The Selection Process

You’ve done the best job you could of applying for college financial aid. What should you expect from the results of all this effort? Who judges these applications, anyway?

Judging is ultimately dependent upon a number of factors. Each foundation or agency has its own requirements. If you don’t fit the profile, your application will be rejected. And unless you completed every line of the application neatly and succinctly, used grammatically correct English, and followed instructions perfectly, you will probably be eliminated.

The first round of judging is all about elimination. Between eight and nine out of ten applications are rejected in the first round. It sounds staggering, but remember that they are the ones with the money, and you’re just one of the many people asking for it. In the initial round, the judges are looking for a reason, even a picky one, to cut the stack of applications down to a reasonable number. In fact, the first round may not be evaluated by judges at all. Volunteers or office employees may check all entries against a list of criteria.

If you didn’t meet all of them, you’re eliminated. Did you write “their” when you meant “they’re”? Did you punctuate with exclamation marks, boldface any text, or use a font that’s hard to read? Out you go! This is true even if you have a grade point average so close to perfect that you might as well have wings. It’s true if you spent 90 hours a week volunteering in the community. At this early stage in the selection process, those things simply do not matter. Here’s a clever, and effective, proofreading trick. Begin at the bottom of the last page, and read your application backwards. You may be surprised with how many misspellings and incorrect usages you discover.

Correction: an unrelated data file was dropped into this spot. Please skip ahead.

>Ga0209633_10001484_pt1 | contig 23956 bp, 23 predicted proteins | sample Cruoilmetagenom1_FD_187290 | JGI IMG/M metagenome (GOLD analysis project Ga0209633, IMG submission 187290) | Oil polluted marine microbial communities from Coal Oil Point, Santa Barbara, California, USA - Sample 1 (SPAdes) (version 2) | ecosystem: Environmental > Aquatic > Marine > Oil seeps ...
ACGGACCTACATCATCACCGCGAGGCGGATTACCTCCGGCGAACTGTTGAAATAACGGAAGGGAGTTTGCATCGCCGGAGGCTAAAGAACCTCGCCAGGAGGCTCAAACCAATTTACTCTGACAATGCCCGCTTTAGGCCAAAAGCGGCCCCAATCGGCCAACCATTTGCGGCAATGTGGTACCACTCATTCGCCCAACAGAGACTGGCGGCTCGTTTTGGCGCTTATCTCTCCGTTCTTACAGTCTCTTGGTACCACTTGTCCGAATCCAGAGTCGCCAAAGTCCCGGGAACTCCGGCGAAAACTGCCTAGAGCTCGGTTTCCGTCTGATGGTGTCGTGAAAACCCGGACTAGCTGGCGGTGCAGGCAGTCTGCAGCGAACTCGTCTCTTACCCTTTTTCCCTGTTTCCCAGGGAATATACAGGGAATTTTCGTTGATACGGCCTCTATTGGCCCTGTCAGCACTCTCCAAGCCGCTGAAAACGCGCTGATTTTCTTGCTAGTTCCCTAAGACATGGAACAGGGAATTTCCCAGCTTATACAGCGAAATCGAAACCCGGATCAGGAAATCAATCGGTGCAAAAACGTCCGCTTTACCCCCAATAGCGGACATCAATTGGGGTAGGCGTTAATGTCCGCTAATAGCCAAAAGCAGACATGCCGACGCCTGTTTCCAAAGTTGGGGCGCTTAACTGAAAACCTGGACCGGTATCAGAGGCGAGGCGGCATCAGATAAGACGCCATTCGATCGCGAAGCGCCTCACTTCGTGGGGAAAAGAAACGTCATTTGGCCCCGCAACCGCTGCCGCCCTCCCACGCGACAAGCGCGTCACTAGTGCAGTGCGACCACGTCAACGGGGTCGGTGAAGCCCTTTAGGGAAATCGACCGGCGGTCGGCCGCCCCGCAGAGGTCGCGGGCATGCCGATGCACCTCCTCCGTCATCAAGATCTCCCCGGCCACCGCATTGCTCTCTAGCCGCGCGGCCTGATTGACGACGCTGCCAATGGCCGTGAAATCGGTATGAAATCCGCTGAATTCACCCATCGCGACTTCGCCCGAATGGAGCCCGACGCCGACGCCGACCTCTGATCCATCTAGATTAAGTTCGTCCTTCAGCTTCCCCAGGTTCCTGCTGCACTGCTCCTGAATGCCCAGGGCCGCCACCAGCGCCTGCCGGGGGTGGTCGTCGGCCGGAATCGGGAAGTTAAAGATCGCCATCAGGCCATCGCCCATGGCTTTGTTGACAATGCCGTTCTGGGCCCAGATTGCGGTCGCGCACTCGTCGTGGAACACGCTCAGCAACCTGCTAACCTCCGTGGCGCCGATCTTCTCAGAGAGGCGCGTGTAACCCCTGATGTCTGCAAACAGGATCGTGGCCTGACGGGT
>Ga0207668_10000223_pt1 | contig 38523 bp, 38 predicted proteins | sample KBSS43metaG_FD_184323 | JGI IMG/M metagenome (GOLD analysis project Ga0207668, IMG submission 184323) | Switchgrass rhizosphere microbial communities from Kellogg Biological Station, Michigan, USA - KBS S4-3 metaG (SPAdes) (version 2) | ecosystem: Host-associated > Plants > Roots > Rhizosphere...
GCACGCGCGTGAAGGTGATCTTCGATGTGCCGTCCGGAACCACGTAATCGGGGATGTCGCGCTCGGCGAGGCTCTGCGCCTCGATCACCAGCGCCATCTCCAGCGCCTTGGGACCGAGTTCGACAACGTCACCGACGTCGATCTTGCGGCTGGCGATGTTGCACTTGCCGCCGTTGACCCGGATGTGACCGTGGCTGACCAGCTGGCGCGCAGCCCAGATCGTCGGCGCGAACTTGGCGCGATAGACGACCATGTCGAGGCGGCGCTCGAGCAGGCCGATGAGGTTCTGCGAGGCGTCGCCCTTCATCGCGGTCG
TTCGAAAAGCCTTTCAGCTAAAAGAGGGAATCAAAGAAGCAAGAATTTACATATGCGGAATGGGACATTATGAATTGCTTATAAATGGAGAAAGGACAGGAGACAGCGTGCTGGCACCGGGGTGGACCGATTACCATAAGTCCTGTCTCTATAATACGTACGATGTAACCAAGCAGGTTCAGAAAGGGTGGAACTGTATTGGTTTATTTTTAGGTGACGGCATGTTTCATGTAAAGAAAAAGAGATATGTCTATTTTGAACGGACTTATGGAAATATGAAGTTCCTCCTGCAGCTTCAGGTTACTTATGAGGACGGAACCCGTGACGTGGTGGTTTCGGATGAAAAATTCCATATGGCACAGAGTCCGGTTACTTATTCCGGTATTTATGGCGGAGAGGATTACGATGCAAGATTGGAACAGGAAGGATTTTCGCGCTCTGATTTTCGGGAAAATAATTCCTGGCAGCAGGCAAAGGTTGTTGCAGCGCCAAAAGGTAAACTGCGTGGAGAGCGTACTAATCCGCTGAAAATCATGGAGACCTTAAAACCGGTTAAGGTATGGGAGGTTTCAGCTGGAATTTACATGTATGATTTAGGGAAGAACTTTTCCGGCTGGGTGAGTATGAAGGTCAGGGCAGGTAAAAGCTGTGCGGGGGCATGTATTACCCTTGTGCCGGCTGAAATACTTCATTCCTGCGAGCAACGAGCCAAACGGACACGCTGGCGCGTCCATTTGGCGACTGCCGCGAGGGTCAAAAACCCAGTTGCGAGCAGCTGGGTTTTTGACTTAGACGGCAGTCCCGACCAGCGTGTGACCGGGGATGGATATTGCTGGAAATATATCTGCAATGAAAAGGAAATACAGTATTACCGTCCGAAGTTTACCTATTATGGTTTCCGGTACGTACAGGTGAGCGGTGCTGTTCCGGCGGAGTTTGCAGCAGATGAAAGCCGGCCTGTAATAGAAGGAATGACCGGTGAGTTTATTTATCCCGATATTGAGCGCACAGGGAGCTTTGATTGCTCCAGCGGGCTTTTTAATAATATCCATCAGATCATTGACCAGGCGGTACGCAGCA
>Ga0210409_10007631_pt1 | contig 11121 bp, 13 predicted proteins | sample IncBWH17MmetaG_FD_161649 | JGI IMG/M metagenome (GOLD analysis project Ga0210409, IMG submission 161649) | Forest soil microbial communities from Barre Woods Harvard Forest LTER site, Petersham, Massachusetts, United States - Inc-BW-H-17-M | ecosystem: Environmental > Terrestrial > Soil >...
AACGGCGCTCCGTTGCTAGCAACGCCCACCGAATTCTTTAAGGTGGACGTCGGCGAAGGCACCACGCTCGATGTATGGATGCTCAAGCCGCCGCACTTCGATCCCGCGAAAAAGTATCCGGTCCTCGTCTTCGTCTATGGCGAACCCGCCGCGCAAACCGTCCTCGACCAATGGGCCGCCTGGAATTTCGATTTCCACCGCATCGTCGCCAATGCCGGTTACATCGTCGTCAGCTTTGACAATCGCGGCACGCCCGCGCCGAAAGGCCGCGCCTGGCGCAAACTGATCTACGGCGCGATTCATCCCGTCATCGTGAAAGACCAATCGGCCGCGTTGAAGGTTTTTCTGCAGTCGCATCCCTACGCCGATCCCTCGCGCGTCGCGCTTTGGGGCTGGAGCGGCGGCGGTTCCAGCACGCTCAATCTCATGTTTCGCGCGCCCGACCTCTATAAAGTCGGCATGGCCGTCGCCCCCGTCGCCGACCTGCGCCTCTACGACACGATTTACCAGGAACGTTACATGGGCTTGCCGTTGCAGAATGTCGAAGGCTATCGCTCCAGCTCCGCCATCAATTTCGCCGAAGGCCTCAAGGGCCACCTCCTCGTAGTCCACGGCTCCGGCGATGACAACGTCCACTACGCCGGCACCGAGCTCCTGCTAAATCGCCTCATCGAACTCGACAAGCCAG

The second round is all about ranking. The judges, who may be paid employees or volunteers, will look at grade point average, quality of writing, resume, and everything else on their list of criteria. An organization that gives several hundred small scholarships will not scrutinize to the degree that one giving $20,000 will scrutinize. However, at this point they’re trying to make a determination based in large part upon the person they perceive at the other end of the application. Does your essay speak with a true voice about real issues? Is it sincere or sentimental? When it comes right down to it, for your application to stand out, you will need to have done a stand-out job. Attention to detail, effort and your real desire for an education will show!

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by Enoch Morrison | Last Updated: November 21, 2018